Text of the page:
Observer rating of tanness was moderately to highly correlated with spectrophotometry scores from the facial cheek and lower arm, but observer rating of untanned skin color was not correlated with spectrophotometry measurement of the upper arm. Thus, spectrophotometry readings converge with observer rating of tanness but not observer rating of untanned skin color. In other words, the rater was relatively successful at rating what she actually saw in person, but was also given the difficult task of rating what she would have seen if participants had no tan. Additionally, the rater generally only saw the face, arms, and hands of the participants in an individual session with no opportunity to compare their skin color to others, thus the failure to find a significant association is not surprising. A more accurate way to gather observer ratings would be to have the observer rate current skin color, perceived race/ethnicity, examine areas of the body that might receive more or less UV exposure, or to compare individuals to others or to standard images. Ideally, more than one observer or an expert observer such as a dermatologist would be utilized, but this was not feasible in the current study. Likewise, we took only black and white photos, but obtaining color photos might have allowed for more comprehensive observer ratings.
Lighter-skinned individuals, as determined by spectrophotometry, self-rating, or race/ethnicity, reported more cumulative skin damage than darker-skinned individuals. This is not surprising given that light-skinned individuals are at higher risk of skin damage such as sunburns and skin cancer, particularly when not well protected (Bajdik et al., 1998
; Böni et al., 2002
; Davis et al., 2002
; Hall et al., 2003
). These results support one form of discriminant validity of spectrophotometry and self-rating. Although the differences in self-rated skin damage between dark and light-skinned individuals were statistically significant, they were not large in absolute terms. Given the low report of damage, it is possible that some participants under-reported their amount of skin damage because even the light-skinned individuals did not rate their damage as above four out of seven on average, and participants were selected for having at least one skin cancer risk factor (Fitzpatrick, 1988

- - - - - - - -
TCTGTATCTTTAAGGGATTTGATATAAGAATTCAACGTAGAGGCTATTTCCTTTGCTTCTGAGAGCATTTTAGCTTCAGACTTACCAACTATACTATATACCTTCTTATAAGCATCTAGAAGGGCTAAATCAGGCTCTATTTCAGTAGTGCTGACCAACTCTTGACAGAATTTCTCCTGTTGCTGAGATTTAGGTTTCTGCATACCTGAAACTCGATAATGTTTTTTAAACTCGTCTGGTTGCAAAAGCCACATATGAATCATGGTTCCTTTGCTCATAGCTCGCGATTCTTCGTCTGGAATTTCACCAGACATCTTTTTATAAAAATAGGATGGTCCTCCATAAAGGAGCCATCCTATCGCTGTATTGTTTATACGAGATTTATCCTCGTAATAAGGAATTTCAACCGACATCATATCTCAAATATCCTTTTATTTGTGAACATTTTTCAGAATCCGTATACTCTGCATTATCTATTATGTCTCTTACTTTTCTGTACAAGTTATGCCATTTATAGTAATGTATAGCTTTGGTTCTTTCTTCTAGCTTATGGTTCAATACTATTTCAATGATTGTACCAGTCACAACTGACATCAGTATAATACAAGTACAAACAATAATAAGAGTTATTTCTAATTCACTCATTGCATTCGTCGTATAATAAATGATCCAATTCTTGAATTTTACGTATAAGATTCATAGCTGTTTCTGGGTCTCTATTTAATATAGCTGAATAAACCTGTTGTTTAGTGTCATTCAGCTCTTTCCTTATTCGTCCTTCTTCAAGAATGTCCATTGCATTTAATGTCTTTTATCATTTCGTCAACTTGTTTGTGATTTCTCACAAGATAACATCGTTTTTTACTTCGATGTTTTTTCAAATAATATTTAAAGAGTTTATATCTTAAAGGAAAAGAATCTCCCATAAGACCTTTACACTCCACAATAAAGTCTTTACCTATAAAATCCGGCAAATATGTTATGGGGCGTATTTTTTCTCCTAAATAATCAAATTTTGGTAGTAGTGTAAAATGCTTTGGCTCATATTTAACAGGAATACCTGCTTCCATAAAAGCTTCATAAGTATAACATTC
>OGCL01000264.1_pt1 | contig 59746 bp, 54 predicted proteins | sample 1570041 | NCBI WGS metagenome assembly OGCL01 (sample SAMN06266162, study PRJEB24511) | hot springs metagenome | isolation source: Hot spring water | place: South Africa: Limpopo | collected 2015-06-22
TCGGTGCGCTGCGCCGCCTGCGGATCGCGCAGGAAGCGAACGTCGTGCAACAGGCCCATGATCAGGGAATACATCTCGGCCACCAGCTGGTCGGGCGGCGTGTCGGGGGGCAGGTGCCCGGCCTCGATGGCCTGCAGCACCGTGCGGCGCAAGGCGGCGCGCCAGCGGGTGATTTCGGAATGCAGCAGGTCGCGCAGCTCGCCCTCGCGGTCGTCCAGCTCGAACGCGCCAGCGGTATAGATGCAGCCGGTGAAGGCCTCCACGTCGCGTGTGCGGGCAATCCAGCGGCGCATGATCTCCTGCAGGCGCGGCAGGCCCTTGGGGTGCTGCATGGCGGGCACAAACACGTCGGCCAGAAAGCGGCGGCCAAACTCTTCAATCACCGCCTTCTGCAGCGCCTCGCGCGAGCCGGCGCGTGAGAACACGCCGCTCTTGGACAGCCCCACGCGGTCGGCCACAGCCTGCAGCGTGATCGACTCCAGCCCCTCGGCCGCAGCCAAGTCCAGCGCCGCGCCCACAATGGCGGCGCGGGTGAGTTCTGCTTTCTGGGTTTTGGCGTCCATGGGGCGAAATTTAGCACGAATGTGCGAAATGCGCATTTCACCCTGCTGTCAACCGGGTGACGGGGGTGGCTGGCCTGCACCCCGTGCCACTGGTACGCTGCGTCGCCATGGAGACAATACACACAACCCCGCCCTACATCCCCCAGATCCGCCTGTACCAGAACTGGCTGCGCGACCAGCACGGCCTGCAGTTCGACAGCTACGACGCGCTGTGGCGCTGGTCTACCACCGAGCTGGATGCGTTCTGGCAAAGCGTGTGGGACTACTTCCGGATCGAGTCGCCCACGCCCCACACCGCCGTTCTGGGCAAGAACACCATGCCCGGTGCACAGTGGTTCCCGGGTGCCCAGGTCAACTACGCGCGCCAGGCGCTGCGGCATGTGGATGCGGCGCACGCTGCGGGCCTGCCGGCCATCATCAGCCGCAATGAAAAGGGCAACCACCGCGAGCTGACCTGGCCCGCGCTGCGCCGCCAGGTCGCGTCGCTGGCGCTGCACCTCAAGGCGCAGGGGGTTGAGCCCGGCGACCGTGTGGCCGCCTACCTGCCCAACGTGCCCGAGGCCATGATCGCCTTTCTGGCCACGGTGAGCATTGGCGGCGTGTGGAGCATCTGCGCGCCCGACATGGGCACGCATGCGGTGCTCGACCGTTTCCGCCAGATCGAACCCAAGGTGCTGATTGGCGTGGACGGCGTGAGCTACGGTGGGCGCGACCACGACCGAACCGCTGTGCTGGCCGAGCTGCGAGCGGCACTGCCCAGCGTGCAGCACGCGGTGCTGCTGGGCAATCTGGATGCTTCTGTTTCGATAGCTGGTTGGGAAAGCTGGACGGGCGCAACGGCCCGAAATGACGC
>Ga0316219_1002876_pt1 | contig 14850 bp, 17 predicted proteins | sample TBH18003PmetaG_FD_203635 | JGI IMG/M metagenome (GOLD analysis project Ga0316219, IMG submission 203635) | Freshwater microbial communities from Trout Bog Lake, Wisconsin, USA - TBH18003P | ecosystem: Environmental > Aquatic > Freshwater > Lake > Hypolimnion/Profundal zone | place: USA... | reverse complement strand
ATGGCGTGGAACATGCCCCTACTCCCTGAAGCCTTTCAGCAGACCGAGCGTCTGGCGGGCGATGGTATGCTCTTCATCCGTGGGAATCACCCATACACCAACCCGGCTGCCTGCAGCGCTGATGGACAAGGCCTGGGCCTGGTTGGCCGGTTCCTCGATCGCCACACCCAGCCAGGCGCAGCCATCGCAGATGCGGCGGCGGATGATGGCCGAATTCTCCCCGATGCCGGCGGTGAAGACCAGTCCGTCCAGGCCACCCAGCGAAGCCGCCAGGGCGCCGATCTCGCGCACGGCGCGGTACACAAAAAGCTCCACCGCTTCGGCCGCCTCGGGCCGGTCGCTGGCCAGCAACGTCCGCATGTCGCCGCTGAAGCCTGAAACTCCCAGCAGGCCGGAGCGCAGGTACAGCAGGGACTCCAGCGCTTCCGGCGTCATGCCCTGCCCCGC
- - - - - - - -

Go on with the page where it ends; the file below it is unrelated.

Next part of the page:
Interestingly, although women's current skin color was lighter and their UV photos showed similar damage to men's, women reported their skin to be significantly more damaged than men did. Which sex was a more accurate judge of skin damage is unclear without further assessment of skin color and damage. For example, darker skinned men may have reported more damage based on recent tanning behavior. However, lighter skinned women may have reported more damage based on prior burning experiences. Prior studies have found that women both tan more and protect their skin more (e.g., use sunscreen) than men (Steffen et al., 2007
; Thieden et al., 2005
; Weinstock et al., 2000
). This gender difference is likely due to greater appearance concern and cultural pressure to be attractive for females (Boldeman et al., 2003
; Boldeman et al., 1997
; Demko et al., 2003
; O'Riordan et al., 2006
). Although American men are at higher risk for melanoma than American women (Ries et al., 2006
), men in the current sample self-reported significantly less skin damage than did women. Therefore, different skin cancer prevention interventions may be appropriate for men and women, or at least subgroups of individuals with high UV exposure and low protective behaviors or other skin cancer risk factors such as a family history of skin cancer. However, more research is needed in this area because the current study sample included only 18 men and 82 women.
Limitations of the study are that it utilized a cross-sectional convenience sample, and only a small number of items were rated by the participants and the observer. A convenience sample of individuals responding to advertisements may differ in a variety of ways from individuals selected randomly. Study findings suggest that self-report continues to be a valuable measurement strategy when measuring skin reflectance is not feasible or appropriate and that UV photos may also be useful but need to be tested further. Observer rating of skin color were satisfactory but may be improved through the use of additional measures or with more comprehensive protocols or training. Future research should continue to test these measurement strategies with larger and more diverse populations and compare them with other types of measures over time such as behavioral observation or objective measurement of UV exposure and protective behaviors such as dosimeters measuring real-time UV exposure and skin swabbing for evidence of adequate sunscreen application (for a review, see (Glanz and Mayer, 2005
). Longitudinal studies could also evaluate the predictive validity of some of these measures. Skin cancer rates and exposure behaviors such as indoor tanning are rising, while protective behaviors such as sunscreen use remain steady (Feldman et al., 2004
; Lamberg, 2002
; NCI, 2007
; Robinson et al., 1997
). Adequate measurement of skin color and damage is important for surveillance in prevention and intervention efforts. To this end, we must determine which measures are most reliable, valid, convenient, and cost-effective for specific situations.